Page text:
Eric Metaxas is a rising star on the Christian right, but like his apparent role model David Barton, he has a serious problem with lying. Warren Throckmorton cites another example from his new book If You Can Keep It. He offers this excerpt from the book
Drawing up the U.S. Constitution was a massive and unprecedented work of political prudence, and by all accounts, their efforts in that room were failing dramatically.
In fact, there came a day when most of the Founders present believed they had in fact failed — that their meeting must break up without any agreement, and the country would be forced to limp along as it was already doing, until it tore itself apart.
But it was just then, when the disagreements and arguments had mounted to an impossible height, that the eldest delegate, Benjamin Franklin, surprised the room. The man history often remembers — along with Jefferson — as among the more secular of the Founders actually gave a speech to the assembly in which he implored them to turn to God. The fact that Franklin should be the one to beseech the assembly to turn to God in prayer for an answer to their problems is evidence of their desperation, and for those of us who have forgotten how seriously all the Founders took God, it is startling.[…]Omitting his quote from Franklin suggesting the prayer[…]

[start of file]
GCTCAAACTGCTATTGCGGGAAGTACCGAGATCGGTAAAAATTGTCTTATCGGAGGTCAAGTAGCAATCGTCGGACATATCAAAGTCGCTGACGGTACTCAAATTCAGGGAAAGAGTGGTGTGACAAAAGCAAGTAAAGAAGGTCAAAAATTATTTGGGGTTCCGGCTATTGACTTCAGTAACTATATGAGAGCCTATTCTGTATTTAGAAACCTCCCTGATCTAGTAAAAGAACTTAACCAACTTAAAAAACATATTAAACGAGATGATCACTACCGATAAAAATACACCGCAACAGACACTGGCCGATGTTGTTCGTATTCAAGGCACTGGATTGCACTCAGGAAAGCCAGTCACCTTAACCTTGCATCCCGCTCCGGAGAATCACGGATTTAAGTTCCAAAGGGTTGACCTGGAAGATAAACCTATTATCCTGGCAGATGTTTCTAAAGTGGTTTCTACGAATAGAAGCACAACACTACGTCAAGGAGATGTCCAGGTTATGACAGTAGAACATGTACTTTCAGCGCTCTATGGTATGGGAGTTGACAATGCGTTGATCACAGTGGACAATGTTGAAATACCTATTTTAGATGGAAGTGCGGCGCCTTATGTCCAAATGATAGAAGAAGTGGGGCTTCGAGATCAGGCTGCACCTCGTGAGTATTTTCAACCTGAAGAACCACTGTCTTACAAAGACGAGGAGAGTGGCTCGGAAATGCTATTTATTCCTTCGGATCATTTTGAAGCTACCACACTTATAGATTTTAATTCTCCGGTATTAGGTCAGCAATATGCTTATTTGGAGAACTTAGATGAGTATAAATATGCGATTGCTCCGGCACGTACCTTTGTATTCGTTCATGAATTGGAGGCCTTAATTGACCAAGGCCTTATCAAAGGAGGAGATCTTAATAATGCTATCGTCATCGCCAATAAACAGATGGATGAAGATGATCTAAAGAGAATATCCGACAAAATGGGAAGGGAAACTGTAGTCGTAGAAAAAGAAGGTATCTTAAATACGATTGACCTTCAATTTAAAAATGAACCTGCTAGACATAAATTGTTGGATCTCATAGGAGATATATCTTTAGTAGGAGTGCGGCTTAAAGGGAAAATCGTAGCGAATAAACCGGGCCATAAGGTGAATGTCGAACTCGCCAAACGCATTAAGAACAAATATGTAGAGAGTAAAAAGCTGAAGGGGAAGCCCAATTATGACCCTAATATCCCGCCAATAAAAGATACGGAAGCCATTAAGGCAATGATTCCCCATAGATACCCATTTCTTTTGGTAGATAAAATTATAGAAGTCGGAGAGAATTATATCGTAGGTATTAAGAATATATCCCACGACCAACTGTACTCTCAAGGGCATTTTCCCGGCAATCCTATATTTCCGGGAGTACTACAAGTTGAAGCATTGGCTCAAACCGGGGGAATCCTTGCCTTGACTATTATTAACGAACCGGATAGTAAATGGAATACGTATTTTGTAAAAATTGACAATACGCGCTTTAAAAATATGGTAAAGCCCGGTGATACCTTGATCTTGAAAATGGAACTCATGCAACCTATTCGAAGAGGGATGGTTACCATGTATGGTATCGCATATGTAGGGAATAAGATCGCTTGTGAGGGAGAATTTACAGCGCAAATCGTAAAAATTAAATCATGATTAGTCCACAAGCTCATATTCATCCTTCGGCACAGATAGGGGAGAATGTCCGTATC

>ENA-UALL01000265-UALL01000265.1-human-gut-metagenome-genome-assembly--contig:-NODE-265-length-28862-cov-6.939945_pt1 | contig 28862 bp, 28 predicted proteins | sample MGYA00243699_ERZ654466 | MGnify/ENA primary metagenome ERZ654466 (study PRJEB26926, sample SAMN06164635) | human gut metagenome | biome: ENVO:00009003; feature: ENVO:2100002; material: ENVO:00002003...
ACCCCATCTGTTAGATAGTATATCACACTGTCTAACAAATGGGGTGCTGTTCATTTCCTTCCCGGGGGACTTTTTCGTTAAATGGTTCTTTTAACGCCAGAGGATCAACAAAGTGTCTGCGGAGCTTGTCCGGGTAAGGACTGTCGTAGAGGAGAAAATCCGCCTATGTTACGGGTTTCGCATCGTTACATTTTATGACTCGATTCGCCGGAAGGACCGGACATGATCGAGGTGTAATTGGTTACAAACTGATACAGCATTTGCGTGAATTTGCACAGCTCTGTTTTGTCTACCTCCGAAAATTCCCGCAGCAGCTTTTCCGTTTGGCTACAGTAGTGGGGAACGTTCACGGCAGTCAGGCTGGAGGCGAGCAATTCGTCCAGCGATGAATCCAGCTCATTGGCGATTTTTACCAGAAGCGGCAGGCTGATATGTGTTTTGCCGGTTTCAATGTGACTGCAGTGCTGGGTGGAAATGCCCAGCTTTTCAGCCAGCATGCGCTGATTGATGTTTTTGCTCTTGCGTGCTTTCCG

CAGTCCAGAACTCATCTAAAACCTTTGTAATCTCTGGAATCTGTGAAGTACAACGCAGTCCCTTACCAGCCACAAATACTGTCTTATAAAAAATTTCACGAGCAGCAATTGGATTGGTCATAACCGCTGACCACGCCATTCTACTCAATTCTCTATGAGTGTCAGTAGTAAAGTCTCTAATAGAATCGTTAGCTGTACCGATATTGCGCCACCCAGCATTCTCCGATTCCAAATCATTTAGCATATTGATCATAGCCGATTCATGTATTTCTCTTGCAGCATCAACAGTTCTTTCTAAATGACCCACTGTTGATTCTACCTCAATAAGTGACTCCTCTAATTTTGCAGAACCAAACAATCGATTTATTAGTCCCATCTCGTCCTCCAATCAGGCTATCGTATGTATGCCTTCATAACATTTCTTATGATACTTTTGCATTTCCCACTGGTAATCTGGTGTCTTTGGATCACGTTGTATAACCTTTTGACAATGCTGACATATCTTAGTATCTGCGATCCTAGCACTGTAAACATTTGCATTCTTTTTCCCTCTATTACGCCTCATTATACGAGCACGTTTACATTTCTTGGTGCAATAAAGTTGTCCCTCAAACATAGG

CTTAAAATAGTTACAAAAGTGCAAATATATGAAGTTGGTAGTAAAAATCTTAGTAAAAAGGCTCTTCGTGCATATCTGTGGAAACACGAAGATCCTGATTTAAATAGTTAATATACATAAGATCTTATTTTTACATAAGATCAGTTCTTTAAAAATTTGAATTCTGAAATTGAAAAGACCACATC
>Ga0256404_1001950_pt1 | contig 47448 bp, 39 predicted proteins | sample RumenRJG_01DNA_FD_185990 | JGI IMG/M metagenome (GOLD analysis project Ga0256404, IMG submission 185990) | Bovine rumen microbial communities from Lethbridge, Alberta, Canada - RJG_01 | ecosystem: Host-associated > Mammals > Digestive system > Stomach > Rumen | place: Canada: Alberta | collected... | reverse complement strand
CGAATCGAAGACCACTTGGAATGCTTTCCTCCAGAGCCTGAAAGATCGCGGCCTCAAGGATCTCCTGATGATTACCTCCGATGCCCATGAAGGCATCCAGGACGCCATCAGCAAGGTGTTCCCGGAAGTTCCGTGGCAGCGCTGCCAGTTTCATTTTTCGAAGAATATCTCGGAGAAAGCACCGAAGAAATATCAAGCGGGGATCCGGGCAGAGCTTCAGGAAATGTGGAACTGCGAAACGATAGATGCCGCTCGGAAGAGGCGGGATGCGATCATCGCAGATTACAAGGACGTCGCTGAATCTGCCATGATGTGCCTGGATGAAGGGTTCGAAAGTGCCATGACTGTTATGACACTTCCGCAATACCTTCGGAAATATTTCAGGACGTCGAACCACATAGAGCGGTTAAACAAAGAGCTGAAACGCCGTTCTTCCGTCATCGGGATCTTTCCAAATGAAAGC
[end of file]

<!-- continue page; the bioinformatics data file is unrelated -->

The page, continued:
As we have known for over two centuries, their prayers were answered. All impasses were broken, compromises on all issues struck, and solutions found. There arose what all felt to be a truly remarkable — almost odd — willingness for each side to set aside its concerns for the good of the whole. The spirit of selflessness and compromise that came over this body of opinionated, brilliant, and principled men was in the end sufficient for them to ratify the great document called the Constitution.
The story, as Metaxas tells it, is that Franklin urged them to hold formal prayers during a time of much disagreement, they followed his advice, and God helped them break the impasse as a result. All a lie. In fact, Franklin’s suggestion was ignored and they adjourned the session without ever holding any such prayers. In fact, Franklin himself says in his journal of the proceedings:
“The Convention, except three or four persons, thought Prayers unnecessary.”
He is lying. And yet Robert George, one of the most prominent and influential Christian right intellectuals, says that Metaxas is “one of our nation’s most brilliant and morally serious public intellectuals.” So morally serious that he just published a book full of lies. I can only imagine that David Barton is beaming with pride right now.